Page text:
The Two-Generation Approach
Two-generation approaches focus on creating opportunities for and addressing needs of both children and the adults in their lives together. The approach recognizes that families come in all different shapes and sizes and that families define themselves.
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Two-generation approaches can be found along a continuum. This graphic illustrates the starting point (parent or child) and the relative emphasis.
The Two-Generation Continuum
Whole-family approaches focus equally and intentionally on services and opportunities for the child and the adults in their lives. They articulate and track outcomes for both children and adults simultaneously.
- Child-parent approaches focus first or primarily on the child but are moving toward a two-generation approach and include services and opportunities for the parent.
- Parent-child approaches focus first or primarily on the parent but are moving toward a two-generation approach and include services and opportunities for children.
In addition to the continuum, there are 6 Key Components of the Two-Generation Approach: 1) Postsecondary Education and Employment Pathways; 2) K-12; 3) Early Childhood Education and Development; 4) Economic Assets; 5) Health and Well-Being; and 6) Social Capital.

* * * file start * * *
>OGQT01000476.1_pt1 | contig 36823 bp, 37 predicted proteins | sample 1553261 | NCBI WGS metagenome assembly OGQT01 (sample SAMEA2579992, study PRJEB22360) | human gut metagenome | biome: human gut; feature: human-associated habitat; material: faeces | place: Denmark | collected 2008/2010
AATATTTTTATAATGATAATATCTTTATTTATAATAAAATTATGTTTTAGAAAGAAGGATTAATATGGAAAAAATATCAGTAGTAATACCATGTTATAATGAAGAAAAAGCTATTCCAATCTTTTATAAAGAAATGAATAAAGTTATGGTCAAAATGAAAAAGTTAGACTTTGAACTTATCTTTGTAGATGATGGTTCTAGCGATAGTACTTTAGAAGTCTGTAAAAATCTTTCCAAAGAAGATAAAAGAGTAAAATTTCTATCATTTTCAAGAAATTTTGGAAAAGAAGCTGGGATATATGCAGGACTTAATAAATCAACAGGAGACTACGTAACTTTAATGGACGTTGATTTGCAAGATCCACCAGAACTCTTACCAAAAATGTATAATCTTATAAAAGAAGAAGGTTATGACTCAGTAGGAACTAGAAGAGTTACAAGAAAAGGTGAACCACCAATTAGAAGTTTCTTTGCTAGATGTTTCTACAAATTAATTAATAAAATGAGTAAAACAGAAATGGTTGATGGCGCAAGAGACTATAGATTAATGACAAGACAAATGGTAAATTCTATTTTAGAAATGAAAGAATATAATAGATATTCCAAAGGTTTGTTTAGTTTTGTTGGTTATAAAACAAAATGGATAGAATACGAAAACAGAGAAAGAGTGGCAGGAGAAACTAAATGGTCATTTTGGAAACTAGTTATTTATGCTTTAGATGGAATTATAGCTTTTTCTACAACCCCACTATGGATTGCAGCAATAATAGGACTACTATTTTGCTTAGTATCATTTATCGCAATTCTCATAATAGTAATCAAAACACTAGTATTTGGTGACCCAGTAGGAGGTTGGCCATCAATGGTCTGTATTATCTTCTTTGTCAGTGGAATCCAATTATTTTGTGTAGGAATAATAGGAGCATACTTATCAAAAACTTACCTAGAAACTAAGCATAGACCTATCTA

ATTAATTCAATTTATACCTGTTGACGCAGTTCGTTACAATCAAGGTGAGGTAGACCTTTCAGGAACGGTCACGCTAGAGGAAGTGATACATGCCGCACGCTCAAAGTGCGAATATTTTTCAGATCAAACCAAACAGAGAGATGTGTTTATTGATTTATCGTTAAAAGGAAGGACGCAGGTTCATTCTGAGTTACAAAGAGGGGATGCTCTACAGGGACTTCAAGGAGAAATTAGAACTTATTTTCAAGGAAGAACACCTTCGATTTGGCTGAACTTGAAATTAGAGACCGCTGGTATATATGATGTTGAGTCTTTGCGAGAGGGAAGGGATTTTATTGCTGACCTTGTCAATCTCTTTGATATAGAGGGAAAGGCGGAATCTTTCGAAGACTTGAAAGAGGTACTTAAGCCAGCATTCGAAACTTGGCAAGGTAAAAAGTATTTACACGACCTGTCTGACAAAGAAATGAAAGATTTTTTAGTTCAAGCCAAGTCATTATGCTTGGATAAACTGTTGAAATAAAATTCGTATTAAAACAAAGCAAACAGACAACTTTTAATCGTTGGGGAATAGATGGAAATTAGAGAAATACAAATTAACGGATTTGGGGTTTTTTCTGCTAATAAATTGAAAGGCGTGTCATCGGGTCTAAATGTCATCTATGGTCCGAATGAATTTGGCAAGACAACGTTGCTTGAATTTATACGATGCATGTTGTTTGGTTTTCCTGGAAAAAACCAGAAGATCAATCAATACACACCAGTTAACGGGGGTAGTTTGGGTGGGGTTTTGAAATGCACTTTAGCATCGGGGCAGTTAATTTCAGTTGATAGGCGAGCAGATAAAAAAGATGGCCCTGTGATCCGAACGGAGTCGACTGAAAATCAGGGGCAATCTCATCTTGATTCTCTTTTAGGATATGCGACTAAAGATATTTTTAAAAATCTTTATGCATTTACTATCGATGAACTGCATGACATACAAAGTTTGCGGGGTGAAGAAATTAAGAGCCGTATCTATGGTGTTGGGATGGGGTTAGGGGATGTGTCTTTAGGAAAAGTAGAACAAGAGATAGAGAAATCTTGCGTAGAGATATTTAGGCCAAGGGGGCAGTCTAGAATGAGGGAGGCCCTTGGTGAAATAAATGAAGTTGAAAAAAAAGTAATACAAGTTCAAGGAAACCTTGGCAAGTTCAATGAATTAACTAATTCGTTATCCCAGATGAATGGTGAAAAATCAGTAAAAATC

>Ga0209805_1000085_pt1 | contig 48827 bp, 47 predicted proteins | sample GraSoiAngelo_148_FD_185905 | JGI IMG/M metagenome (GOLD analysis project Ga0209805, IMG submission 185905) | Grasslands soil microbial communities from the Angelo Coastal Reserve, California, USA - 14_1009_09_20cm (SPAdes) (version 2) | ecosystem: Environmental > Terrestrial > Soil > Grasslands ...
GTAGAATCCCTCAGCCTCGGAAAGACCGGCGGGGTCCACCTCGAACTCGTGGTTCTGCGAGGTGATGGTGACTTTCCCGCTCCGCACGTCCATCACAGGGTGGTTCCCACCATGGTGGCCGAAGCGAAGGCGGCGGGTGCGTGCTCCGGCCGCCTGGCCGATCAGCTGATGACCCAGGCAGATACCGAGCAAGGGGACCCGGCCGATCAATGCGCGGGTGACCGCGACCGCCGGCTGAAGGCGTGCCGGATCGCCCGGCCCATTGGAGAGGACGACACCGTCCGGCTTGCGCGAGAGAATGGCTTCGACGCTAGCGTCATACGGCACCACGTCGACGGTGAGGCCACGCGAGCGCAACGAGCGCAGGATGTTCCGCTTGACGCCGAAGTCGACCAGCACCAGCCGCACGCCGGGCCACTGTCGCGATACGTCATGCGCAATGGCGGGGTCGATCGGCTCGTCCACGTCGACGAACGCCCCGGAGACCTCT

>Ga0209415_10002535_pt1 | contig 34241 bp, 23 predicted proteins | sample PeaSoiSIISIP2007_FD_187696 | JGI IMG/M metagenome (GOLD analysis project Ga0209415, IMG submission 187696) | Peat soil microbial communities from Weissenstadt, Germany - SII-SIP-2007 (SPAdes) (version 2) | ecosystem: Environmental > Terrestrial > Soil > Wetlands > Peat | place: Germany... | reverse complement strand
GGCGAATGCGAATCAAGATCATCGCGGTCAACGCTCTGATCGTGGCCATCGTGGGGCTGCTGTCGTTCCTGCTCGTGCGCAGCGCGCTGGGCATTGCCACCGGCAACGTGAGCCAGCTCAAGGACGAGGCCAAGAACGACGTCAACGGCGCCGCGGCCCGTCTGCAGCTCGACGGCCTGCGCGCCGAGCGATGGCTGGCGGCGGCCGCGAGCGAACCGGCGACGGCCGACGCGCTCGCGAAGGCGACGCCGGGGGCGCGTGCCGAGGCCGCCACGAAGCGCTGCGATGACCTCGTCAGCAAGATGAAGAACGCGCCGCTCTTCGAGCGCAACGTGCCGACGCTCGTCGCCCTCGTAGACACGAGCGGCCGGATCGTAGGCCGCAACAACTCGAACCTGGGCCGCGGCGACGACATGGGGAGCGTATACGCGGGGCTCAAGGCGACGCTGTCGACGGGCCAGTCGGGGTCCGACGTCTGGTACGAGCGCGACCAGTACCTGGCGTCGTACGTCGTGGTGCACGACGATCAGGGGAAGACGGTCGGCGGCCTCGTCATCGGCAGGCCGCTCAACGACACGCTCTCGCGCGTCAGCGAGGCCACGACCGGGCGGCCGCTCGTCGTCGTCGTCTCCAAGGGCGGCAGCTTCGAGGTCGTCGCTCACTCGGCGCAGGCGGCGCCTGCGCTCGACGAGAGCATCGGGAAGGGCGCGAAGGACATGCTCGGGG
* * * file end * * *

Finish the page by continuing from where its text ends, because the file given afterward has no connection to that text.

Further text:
Two-Generation Approach Core Components
Postsecondary and Employment Pathways and Early Childhood Development
- Investments in high-quality early education yield a 7-10 percent per year return on investment based on increased school and career achievement as well as reduced social costs.
- At the same time, parents who complete a college degree double their incomes. A parent’s level of educational attainment is also a strong predictor of a child’s success.
- 2Gen education programs and policies include postsecondary education and employment pathways; early childhood development programs, like child care, Head Start, and home visiting; family literacy; and K-12 education.